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Several specialized sources have discussed a recent judgment by the Supreme Court, issued on February 13, establishing the start date for paid leave. Based on that judgment, some of those sources state that leave for marriage, birth and death “will not be calculated for non-working days,” while other more cautious sources state that we are entering into a new phase in the interpretation of legislation in this area.
Throughout our working lives, many of us will benefit from some form of paid leave for different reasons: we get married, a family member is in hospital, a child is born. To take this leave, we will refer to the forms of paid leave established in article 37.3 of the Workers Statute or to the corresponding collective bargaining agreement. Whichever the case, we are faced with the same question: when to start calculating the leave (or legally speaking, when is the dies a quo)?
The Supreme Court resolves this question in relation to the state collective bargaining agreement for the contact center sector, particularly regarding the three forms of paid leave it regulates: for marriage, birth and death. The Supreme Court declares that these forms of paid leave will be calculated from the first working day following the relevant act.
There are several publications by trade union centers announcing their intention to extend that doctrine to all forms of paid leave. Given the potential impact of that judgment, certain questions, although not exhaustive, arise:
- What exactly does the Supreme Court conclude?
The Supreme Court concludes that when the relevant act leading to one of the forms of paid leave on which judgment was passed occurs on a non-working day for a worker in the contact center sector, the paid leave will start on the first following working day. In the case of workers providing services from Monday to Friday, if the birth takes place on a Saturday, the paid leave will start on the following Monday.
According to the judgment: (i) the concept of “paid leave” leads us to understand that the leave is granted to be benefited from on working days, as it would not be necessary to request it on a non-working day—because we do not work on a non-working day—; and (ii) a different interpretation would deprive workers of the leave or of some days of the leave in question when the relevant act occurs at the start of a number of consecutive public holidays, which is contrary to the spirit of article 37.3 of the Workers Statute and of collective bargaining rules.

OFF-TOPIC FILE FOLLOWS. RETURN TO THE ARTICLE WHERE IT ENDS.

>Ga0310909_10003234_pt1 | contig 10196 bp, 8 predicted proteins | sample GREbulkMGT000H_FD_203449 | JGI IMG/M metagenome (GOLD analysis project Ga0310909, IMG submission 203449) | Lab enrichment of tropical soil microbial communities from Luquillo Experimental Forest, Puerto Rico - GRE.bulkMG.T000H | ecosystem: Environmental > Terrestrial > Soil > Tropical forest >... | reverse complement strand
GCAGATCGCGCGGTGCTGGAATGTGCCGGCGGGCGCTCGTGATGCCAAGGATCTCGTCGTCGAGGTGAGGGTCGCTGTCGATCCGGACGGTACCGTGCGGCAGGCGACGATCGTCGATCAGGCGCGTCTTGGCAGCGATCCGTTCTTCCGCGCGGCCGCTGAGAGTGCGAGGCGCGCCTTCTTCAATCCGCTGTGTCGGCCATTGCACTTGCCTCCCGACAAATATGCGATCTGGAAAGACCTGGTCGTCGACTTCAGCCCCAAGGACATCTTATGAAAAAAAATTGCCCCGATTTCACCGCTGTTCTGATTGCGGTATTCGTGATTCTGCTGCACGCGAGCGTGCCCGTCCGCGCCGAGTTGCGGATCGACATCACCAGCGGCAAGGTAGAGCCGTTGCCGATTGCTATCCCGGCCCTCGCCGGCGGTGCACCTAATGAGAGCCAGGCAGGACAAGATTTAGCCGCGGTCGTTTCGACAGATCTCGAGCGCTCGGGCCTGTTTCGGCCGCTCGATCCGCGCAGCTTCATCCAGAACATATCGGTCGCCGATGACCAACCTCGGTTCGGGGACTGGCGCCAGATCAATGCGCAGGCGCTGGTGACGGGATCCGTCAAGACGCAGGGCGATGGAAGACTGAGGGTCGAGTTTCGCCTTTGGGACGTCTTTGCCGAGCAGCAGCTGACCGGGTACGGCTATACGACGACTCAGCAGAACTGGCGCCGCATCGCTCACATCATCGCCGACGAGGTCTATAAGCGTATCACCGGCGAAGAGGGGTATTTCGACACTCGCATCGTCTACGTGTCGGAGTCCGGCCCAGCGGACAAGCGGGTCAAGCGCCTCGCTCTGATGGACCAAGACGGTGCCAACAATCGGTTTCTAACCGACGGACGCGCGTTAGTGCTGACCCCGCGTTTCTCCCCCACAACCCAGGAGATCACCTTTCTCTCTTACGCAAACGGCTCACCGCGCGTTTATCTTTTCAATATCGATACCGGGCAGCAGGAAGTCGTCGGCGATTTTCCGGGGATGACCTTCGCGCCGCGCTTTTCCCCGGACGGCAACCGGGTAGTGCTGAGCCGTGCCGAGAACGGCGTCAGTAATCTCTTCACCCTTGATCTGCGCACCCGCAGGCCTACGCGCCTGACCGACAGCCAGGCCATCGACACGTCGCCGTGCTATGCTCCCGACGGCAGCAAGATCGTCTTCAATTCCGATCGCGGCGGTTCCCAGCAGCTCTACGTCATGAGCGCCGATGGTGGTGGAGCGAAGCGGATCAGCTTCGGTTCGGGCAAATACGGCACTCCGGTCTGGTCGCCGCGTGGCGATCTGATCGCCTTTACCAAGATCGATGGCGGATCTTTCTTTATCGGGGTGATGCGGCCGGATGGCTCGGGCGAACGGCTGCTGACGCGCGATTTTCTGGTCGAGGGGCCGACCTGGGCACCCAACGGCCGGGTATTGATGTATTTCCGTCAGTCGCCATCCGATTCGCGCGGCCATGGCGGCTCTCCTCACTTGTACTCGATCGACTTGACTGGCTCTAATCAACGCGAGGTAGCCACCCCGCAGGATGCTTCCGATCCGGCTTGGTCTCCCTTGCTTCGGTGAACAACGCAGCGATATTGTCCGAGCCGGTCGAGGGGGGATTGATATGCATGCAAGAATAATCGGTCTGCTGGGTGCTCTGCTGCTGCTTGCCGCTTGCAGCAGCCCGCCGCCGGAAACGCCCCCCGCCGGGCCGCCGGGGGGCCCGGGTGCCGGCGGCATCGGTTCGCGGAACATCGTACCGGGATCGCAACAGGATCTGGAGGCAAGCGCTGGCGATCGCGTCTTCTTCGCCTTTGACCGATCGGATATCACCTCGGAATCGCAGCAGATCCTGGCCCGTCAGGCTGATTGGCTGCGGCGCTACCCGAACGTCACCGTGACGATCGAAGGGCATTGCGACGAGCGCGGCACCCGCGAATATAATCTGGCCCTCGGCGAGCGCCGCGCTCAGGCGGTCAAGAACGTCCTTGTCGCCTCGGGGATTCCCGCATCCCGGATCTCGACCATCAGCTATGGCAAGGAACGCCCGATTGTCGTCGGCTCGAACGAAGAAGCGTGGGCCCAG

- Based on this judgment, are we to interpret that where the collective bargaining agreement or article 37.3 of the Workers Statute states “calendar days,” we should read “working days”?
No. The Supreme Court only refers to the day on which the mentioned forms of paid leave should start to be benefited from. The paid leave should be benefited from on working days or calendar days, depending on the wording of the corresponding rule.
However, this interpretation would directly clash with the literal wording of article 37.3 of the Workers Statute and of article 28.1 of the Contact Center Collective Bargaining Agreement in their acknowledgment of a paid leave of two calendar weeks in the case of marriage. More questions could arise based on this judgment in cases in which the collective bargaining agreement does not specify whether calendar or working days should be considered; however, the Supreme Court limits the scope of this judgment on several occasions, making it clear that it is not its intention to reach such a broad conclusion in this case.
- Can this be directly extrapolated to other cases?
No. The judgment was issued in an ordinary appeal to the Supreme Court (not an appeal to the Supreme Court for the unification of doctrine) and, therefore, does not set precedent and does not directly bind our courts or employers or employees not belonging to the contact center sector. We must watch out for the next court rulings on this matter. Doubts are raised, for example, about what would happen if the relevant act happens during holidays or temporary incapacity periods.
The applicable collective bargaining agreement will be decisive but, given the potential conflict this matter could generate in companies’ day to day, it is recommendable to come to an agreement with the companies and to implement company policies that clarify and establish the terms of the paid leave.
This post is also available in: Español